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The Midas touch
Austin Powers in Goldmember has it

Austin Powers in Goldmember
Directed by Jay Roach. Written by Mike Myers and Michael McCullers, based on characters created by Mike Myers. With Mike Myers, Beyoncé Knowles, Seth Green, Michael York, Robert Wagner, Mindy Sterling, Verne Troyer, and Michael Caine. A New Line Cinema release. At the Boston Common, the Fenway, the Fresh Pond, and the Circle and in the suburbs.

Austin Powers in Goldmember is full of thoroughly familiar jokes and routines from the first two Austin Powers movies. I saw the gags coming a mile off, and they kept running on and on, like sketches on Mike Myers’s old stomping grounds, Saturday Night Live. Yet I was Power-less to keep from laughing till it hurt.

The opening sequence of the film captures in a nutshell the Powers paradox. What started out in 1997’s Austin Powers: International Man of Mystery as an outsider gesture, an arcane wink at a vanished sliver of pop-culture ephemera, has since been embraced and mainstreamed, so that the parody is now itself a worthy target of parody. Goldmember begins with a stunt sequence so blatantly copped from the current vogue for Matrix/John Woo–style wire work that it comes as little surprise to discover that what you’re watching is really a big-budget Hollywood action-film shoot for a movie about superspy Powers starring an apt set of A-list actors.

Then Britney Spears shows up, also playing herself; will it surprise anyone if I reveal that she turns out to be a fake-breasted fembot? There’s a mild chuckle to be had at all these pop royals making fun of themselves, but what they’re really doing is reminding us that we’re watching an expensive summer "tentpole" movie designed to earn zillions for its distributor by accommodating the blockbuster-spectacle formula of a new-but-comfortably-familiar sequel.

More than its predecessors, Goldmember feels like a series of sketches rather than an organic narrative. The plot sends Austin time-traveling back to 1975 for a brief sequence whose only real function is to provide an excuse for heroine Foxxy Cleopatra (singer Beyoncé Knowles of Destiny’s Child) to appear as a blaxploitation fashion plate, complete with planet-sized Afro. (Think of her as Pam Grier’s Mini-Me.) Whereas the first two movies got a lot of mileage out of the anachronisms in style and sexual attitudes when characters from the 1960s showed up in the present and vice versa, Foxxy has no trouble assimilating into the 21st century. She’s even more of a straight woman, a gorgeous prop, than Heather Graham was in Austin Powers: The Spy Who Shagged Me.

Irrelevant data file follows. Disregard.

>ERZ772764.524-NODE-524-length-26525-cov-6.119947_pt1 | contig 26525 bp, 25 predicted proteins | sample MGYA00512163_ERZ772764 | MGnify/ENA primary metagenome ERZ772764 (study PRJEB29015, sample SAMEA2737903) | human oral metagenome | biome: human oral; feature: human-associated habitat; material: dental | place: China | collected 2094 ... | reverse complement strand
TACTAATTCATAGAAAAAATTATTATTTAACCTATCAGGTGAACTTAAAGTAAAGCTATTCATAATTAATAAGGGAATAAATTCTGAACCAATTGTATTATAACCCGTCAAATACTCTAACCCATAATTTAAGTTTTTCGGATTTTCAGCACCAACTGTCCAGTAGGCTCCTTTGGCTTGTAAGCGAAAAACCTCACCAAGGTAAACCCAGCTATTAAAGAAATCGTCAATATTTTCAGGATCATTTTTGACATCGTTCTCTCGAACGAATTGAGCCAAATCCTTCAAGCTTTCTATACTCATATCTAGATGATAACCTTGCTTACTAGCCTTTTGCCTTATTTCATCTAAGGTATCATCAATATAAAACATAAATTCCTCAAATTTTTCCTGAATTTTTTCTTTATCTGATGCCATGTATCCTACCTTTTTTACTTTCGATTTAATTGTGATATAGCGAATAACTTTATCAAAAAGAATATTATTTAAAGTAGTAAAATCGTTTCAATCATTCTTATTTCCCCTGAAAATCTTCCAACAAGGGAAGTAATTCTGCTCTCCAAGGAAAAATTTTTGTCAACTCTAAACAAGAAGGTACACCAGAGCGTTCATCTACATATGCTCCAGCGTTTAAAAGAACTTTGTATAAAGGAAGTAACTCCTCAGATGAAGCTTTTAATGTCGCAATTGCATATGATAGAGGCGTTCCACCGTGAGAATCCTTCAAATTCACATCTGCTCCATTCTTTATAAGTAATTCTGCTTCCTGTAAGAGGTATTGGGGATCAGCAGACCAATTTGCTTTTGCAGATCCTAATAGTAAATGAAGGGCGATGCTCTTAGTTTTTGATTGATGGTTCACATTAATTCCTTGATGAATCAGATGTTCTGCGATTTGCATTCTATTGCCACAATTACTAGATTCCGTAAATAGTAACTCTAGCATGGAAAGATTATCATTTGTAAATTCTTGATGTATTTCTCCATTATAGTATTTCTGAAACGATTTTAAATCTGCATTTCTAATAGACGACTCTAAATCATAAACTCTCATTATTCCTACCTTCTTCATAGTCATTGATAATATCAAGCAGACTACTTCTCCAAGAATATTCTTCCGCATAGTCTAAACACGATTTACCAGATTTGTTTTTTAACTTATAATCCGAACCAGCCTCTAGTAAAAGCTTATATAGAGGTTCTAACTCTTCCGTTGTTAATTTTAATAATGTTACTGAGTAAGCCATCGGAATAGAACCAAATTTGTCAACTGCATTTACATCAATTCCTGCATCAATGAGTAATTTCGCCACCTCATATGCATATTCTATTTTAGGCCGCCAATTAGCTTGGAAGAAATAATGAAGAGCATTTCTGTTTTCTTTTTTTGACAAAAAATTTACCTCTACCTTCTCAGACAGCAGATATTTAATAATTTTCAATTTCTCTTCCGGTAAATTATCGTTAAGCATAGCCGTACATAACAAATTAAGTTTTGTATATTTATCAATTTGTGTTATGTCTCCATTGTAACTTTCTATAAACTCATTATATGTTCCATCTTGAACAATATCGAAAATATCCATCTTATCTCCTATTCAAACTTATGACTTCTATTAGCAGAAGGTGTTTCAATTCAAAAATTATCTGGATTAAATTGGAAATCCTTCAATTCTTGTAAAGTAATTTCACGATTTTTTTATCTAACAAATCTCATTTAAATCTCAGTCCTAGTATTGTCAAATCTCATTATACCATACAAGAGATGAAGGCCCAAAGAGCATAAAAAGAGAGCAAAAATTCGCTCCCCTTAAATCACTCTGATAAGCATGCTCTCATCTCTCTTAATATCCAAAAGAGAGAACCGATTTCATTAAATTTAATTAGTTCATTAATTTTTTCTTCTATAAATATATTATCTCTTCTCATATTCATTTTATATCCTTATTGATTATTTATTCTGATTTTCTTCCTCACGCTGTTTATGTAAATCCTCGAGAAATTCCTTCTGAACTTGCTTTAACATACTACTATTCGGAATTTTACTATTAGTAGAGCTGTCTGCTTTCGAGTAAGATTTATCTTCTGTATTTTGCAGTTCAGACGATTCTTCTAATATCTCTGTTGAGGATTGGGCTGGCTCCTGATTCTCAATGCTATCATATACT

Also at home in both eras — he’s a freak then and now — is new villain Goldmember (played by Myers), a Euro-swinger with sun-damaged skin, a fetish for gold like that of the James Bond baddie he’s named for, and a prosthetic limb that’s worth its weight in — well, you know. He serves the same function that scatological Scotsman Fat Bastard (Myers again) did in the last movie (F.B. makes a mercifully brief appearance this time), as a source of sick bodily humor and a target for arbitrary ethnic scapegoating (Goldmember has an unintelligible Dutch accent).

Then there’s Nigel Powers, Austin’s father and an international man of mystery himself. In a casting no-brainer, he’s played by Michael Caine, whose Harry Palmer spy thrillers from the ’60s are one of the obscure antecedents of the Powers movies. Seeing Caine and Myers (as Austin) together proves that Austin is a fish-and-chip off the old block. Still, Nigel doesn’t have much to do either except serve as an expository foil for his son’s unresolved Oedipal issues.

Those have always been the other main comic thrust of these movies, first with Dr. Evil (Myers yet again) and son Scott (Seth Green), then with Scott and his dad’s clone, Mini-Me (Verne Troyer). This movie tidily, if implausibly, resolves everyone’s abandonment issues in a way that confirms Scream 3’s maxim that, in the third part of a trilogy, everything you thought you knew about the characters is suspect.

And yet, and yet . . . what does any of this matter if the movie reduces you to helpless laughter? Myers and company recycle their gags with such craftsmanship and efficiency that the lack of freshness seems an afterthought. If it ain’t broke, you won’t catch these filmmakers trying to fix it. Myers’s little spy spoof may have grown into the movie industry’s biggest in-joke, but the joke is still pretty damn funny.

Issue Date: July 25 - August 1, 2002
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